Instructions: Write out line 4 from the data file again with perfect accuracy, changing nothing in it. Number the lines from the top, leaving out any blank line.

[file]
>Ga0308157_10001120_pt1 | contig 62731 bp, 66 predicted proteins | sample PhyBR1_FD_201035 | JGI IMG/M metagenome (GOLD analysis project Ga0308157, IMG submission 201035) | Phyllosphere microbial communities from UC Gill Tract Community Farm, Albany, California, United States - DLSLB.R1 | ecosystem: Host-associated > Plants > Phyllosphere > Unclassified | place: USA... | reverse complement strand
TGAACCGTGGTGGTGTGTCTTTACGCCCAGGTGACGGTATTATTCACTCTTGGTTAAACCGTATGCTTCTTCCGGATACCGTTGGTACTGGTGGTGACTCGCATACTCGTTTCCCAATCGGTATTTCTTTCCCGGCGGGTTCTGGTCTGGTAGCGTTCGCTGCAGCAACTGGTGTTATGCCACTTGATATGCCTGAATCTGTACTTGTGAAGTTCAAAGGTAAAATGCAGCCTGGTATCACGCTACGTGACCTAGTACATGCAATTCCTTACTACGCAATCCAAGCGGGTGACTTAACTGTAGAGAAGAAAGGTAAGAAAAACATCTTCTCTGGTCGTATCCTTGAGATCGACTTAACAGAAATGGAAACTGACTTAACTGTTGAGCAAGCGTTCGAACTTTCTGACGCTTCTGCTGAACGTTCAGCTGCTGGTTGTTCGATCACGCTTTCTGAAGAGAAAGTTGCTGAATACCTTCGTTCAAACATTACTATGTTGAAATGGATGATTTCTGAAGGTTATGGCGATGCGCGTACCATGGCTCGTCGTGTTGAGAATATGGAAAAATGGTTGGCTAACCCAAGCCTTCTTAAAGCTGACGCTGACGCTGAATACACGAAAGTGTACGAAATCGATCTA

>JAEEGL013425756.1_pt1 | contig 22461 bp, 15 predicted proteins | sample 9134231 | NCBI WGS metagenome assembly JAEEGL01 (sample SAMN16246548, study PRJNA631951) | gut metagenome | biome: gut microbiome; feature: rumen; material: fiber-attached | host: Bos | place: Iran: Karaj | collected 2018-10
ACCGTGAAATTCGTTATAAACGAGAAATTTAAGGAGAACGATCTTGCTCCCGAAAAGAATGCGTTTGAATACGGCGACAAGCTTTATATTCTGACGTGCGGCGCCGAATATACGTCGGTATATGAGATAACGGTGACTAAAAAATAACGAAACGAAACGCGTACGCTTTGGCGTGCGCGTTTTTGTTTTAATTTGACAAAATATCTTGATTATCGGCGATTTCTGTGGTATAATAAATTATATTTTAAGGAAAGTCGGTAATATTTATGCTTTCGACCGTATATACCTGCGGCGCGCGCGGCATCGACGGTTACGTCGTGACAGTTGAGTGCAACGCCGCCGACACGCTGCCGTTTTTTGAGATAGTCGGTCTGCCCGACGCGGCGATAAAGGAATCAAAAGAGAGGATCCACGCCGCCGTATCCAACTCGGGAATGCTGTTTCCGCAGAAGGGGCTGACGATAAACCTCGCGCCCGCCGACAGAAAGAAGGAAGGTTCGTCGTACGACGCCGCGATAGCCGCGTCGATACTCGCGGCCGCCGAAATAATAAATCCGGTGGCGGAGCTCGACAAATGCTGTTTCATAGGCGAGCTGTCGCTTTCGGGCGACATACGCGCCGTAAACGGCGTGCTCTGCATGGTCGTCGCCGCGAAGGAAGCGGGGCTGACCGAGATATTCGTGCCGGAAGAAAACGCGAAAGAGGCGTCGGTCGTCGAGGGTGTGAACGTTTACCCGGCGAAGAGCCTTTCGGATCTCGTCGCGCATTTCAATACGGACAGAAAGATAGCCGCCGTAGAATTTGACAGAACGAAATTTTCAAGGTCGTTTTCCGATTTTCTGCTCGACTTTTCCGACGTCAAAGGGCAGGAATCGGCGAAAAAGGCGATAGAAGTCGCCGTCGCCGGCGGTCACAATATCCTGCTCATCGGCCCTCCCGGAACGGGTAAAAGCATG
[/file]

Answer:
ACCGTGAAATTCGTTATAAACGAGAAATTTAAGGAGAACGATCTTGCTCCCGAAAAGAATGCGTTTGAATACGGCGACAAGCTTTATATTCTGACGTGCGGCGCCGAATATACGTCGGTATATGAGATAACGGTGACTAAAAAATAACGAAACGAAACGCGTACGCTTTGGCGTGCGCGTTTTTGTTTTAATTTGACAAAATATCTTGATTATCGGCGATTTCTGTGGTATAATAAATTATATTTTAAGGAAAGTCGGTAATATTTATGCTTTCGACCGTATATACCTGCGGCGCGCGCGGCATCGACGGTTACGTCGTGACAGTTGAGTGCAACGCCGCCGACACGCTGCCGTTTTTTGAGATAGTCGGTCTGCCCGACGCGGCGATAAAGGAATCAAAAGAGAGGATCCACGCCGCCGTATCCAACTCGGGAATGCTGTTTCCGCAGAAGGGGCTGACGATAAACCTCGCGCCCGCCGACAGAAAGAAGGAAGGTTCGTCGTACGACGCCGCGATAGCCGCGTCGATACTCGCGGCCGCCGAAATAATAAATCCGGTGGCGGAGCTCGACAAATGCTGTTTCATAGGCGAGCTGTCGCTTTCGGGCGACATACGCGCCGTAAACGGCGTGCTCTGCATGGTCGTCGCCGCGAAGGAAGCGGGGCTGACCGAGATATTCGTGCCGGAAGAAAACGCGAAAGAGGCGTCGGTCGTCGAGGGTGTGAACGTTTACCCGGCGAAGAGCCTTTCGGATCTCGTCGCGCATTTCAATACGGACAGAAAGATAGCCGCCGTAGAATTTGACAGAACGAAATTTTCAAGGTCGTTTTCCGATTTTCTGCTCGACTTTTCCGACGTCAAAGGGCAGGAATCGGCGAAAAAGGCGATAGAAGTCGCCGTCGCCGGCGGTCACAATATCCTGCTCATCGGCCCTCCCGGAACGGGTAAAAGCATG